Life as a layperson after leaving a religious order can be very challenging and frustrating. I felt being suddenly deprived of all benefits and institutional security when I left the Jesuit and religious life. I felt alone in the world after I left the religious order in 1991.

During this lowest moment of my life, two Jesuits often entered into my mind–Fr. Thomas Green, S.J., my former spiritual director at San Jose Seminary, and Fr. Archie Intengan, S.J., my former Jesuit superior at the Loyola House of Studies. I really wanted to see them and share with them all my struggles in life after I left the congregation.

I did see Fr. Green for a spiritual direction two years after I left the religious order. But unfortunately, I wasn’t able to talk with Fr. Archie before his death. I later knew that he was appointed the overall head or the Provincial of the Jesuits in the Philippines. Knowing the workload of a provincial, I didn’t pursue my plan to have an appointment with him, just to talk to him about my new life as a layman. I knew that he would always be there to listen and to provide me with some advice.

Yes, I was able to see him again with my own family, this time not to talk to him on how I found my vocation outside the religious order but to see him for the last time at the Loyola House of Studies chapel during his wake! Although we may not have met again in person, I always felt he was there, happy for what I have done for my family and for the Church as a layman.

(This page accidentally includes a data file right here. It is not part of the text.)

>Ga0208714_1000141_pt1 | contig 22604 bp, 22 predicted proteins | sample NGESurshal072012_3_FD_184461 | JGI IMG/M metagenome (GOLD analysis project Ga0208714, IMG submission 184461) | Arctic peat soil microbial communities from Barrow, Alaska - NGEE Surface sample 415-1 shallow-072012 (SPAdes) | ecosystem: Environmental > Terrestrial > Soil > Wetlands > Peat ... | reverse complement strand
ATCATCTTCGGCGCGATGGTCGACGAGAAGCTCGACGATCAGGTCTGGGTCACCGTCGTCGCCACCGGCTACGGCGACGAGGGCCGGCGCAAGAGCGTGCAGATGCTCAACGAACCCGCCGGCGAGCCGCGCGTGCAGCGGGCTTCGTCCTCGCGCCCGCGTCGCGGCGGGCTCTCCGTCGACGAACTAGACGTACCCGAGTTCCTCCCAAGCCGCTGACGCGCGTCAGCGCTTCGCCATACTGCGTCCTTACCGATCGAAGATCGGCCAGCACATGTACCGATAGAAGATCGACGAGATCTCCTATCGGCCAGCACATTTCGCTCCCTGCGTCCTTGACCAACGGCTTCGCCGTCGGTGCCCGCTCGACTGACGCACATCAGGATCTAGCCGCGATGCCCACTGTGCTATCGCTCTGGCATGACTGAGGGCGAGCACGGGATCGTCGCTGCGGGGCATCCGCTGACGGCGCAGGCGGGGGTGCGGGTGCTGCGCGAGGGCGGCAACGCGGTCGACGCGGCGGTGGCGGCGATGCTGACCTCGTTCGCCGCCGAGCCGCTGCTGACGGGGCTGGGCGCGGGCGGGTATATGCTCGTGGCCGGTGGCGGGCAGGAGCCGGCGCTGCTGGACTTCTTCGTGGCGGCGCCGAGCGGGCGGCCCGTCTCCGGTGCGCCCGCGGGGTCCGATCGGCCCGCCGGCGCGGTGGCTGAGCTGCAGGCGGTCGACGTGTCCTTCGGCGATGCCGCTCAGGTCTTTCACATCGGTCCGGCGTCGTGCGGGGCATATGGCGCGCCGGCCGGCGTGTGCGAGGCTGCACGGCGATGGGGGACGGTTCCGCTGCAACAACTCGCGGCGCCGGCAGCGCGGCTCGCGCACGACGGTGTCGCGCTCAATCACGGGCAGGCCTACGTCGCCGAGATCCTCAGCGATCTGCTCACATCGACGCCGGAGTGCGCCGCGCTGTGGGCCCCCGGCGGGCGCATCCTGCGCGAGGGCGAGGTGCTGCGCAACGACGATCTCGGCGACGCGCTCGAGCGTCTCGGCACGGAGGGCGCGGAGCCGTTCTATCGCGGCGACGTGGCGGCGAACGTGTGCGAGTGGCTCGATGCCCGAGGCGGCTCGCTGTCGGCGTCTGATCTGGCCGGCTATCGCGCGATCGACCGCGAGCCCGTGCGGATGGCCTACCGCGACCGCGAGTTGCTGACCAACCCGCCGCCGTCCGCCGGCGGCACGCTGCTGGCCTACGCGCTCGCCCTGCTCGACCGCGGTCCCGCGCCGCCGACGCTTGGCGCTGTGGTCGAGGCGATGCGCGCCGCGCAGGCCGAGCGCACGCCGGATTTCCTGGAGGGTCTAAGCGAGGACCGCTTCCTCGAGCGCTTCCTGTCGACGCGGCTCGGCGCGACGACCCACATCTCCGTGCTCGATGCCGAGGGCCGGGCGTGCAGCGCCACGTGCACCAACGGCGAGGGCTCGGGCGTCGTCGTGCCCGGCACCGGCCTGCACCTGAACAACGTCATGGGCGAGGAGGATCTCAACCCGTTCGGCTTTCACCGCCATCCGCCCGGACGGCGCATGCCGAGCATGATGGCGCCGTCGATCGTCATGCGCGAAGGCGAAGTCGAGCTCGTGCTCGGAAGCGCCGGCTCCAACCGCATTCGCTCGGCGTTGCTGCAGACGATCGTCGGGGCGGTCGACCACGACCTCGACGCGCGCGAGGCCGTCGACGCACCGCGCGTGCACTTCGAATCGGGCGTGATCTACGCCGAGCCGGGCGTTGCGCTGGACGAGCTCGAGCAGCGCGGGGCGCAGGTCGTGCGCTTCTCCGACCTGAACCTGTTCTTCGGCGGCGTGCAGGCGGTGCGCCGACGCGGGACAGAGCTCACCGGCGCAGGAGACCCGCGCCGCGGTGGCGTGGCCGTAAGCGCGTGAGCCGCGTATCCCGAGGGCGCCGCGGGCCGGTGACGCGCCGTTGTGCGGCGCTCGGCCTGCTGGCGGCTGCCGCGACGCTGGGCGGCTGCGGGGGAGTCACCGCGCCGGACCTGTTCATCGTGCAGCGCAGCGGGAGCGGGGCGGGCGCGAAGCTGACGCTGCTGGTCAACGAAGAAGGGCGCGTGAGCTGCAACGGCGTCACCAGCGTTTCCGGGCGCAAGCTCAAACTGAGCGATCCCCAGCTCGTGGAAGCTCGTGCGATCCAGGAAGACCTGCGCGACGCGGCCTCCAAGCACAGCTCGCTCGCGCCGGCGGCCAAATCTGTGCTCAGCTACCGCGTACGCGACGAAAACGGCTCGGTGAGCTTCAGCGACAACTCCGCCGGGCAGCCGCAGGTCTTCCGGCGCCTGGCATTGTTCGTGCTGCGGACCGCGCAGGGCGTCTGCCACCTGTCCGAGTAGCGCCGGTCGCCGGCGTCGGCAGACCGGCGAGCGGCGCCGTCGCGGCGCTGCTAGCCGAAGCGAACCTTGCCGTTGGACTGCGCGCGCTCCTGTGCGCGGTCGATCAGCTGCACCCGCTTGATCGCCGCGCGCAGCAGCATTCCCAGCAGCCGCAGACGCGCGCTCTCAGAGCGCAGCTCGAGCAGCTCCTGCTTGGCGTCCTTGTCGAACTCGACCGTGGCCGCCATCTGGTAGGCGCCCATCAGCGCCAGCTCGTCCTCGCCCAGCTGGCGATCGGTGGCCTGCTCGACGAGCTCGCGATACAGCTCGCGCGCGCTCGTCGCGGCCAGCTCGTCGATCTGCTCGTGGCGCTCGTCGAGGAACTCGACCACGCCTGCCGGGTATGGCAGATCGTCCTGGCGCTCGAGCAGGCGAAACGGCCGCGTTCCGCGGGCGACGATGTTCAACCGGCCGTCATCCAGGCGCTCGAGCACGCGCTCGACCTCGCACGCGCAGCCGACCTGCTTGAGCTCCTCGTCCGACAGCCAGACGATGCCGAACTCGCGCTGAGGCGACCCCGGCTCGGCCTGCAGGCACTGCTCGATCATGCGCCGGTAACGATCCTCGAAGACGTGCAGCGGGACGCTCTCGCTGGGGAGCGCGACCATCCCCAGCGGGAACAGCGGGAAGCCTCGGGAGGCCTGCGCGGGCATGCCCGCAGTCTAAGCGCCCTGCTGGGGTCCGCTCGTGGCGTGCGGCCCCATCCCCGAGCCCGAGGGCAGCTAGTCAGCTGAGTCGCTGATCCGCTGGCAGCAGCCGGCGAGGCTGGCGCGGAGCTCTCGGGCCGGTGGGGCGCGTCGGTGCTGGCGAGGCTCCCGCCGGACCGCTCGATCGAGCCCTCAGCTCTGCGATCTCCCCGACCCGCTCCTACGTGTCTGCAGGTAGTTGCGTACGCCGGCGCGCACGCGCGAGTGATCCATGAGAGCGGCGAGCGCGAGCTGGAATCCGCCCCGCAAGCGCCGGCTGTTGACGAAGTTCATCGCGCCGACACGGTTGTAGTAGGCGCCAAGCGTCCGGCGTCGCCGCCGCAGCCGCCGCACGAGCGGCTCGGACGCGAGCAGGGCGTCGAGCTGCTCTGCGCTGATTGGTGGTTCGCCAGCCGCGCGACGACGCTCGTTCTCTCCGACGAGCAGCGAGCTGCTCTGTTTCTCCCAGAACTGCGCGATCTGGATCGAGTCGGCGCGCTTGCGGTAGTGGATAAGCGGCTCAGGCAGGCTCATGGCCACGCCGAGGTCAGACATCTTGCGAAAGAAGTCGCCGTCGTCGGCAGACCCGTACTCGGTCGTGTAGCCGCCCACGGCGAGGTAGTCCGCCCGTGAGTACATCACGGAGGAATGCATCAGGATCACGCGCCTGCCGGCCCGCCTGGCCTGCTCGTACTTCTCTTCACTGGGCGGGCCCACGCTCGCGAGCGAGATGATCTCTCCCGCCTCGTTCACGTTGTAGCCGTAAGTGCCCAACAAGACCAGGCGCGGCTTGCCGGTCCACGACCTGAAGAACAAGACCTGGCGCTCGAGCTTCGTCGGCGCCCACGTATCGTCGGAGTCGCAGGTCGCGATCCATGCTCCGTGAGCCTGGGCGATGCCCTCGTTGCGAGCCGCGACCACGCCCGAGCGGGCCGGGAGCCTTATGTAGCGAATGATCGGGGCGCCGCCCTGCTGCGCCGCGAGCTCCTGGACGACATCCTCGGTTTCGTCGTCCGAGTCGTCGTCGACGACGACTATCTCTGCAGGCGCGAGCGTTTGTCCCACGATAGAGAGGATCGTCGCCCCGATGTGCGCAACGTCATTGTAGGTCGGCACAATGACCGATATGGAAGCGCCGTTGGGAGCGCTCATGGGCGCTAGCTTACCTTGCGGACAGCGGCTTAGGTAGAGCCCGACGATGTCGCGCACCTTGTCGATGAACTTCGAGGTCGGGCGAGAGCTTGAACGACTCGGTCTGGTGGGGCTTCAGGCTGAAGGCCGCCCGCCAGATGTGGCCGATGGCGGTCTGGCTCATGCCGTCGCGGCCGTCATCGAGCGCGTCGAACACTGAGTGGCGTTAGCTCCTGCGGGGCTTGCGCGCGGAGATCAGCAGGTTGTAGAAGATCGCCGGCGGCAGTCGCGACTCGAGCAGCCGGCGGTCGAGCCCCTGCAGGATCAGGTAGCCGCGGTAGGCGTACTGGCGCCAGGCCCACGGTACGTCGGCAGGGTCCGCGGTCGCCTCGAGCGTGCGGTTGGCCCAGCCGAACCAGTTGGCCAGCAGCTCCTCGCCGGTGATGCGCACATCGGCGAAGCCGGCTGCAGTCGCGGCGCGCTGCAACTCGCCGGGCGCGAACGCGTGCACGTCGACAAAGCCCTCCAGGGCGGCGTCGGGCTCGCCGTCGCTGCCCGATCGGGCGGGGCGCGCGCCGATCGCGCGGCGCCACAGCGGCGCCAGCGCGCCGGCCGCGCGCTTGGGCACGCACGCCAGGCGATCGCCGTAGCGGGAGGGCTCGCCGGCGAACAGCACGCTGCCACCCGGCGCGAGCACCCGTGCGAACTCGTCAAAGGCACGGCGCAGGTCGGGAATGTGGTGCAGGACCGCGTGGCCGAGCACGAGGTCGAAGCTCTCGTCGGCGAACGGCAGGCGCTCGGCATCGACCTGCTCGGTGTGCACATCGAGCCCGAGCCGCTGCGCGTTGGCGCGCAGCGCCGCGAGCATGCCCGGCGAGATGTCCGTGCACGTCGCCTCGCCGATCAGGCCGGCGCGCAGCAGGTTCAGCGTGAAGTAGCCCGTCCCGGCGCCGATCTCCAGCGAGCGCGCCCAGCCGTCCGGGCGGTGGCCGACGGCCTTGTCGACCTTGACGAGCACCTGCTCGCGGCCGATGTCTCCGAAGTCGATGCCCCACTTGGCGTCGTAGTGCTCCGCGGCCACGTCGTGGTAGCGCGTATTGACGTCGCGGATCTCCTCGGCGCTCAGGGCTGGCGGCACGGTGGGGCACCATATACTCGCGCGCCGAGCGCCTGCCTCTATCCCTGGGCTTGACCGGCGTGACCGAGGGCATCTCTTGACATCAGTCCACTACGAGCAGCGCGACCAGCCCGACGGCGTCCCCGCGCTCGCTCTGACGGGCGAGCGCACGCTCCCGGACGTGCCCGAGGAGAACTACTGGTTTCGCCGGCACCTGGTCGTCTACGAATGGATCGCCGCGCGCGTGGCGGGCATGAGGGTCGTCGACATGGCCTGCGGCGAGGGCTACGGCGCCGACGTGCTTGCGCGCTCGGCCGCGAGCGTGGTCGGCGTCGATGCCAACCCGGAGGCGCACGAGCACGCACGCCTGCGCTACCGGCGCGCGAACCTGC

Who is Father Archie?

Father Romeo “Archie” Intengan is a former Surgery Professor of University of the Philippines-General Hospital (UP-PGH), Moral Theologian and Professor of the Loyola School of Theology, Ateneo de Manila University, Provincial or national leader of the Jesuit Order in the Philippines, chief ideologue of the Partido Demokratikong Sosyalista ng Pilipinas (PDSP), and a spiritual father and friend to the many people who knew him.

It’s difficult to put Father Archie in one category as he is a person with many talents and abilities, performing various social roles while he was still alive. But to me, Fr. Archie is my spiritual father and true friend. He is also my former professor in Special Moral Theology and Juniorate superior at the Loyola House of Studies, Ateneo de Manila University, while I was still a Jesuit scholastic in 1990. Above all, he is my role model for scholarship, nationalism, and love for Christ.

As an Academic Scholar

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Fr. Archie managed to receive his licentiate in Moral Theology in Spain when he slipped out of the country to avoid an arrest that is ordered by the former President Ferdinand Marcos. After the EDSA Revolution in 1986 that ousted Pres. Marcos, Fr. Archie returned to the Philippines and started teaching Special Moral Theology II at the Loyola School of Theology (LST). I was fortunate to belong to the first batch of students he taught at the LST.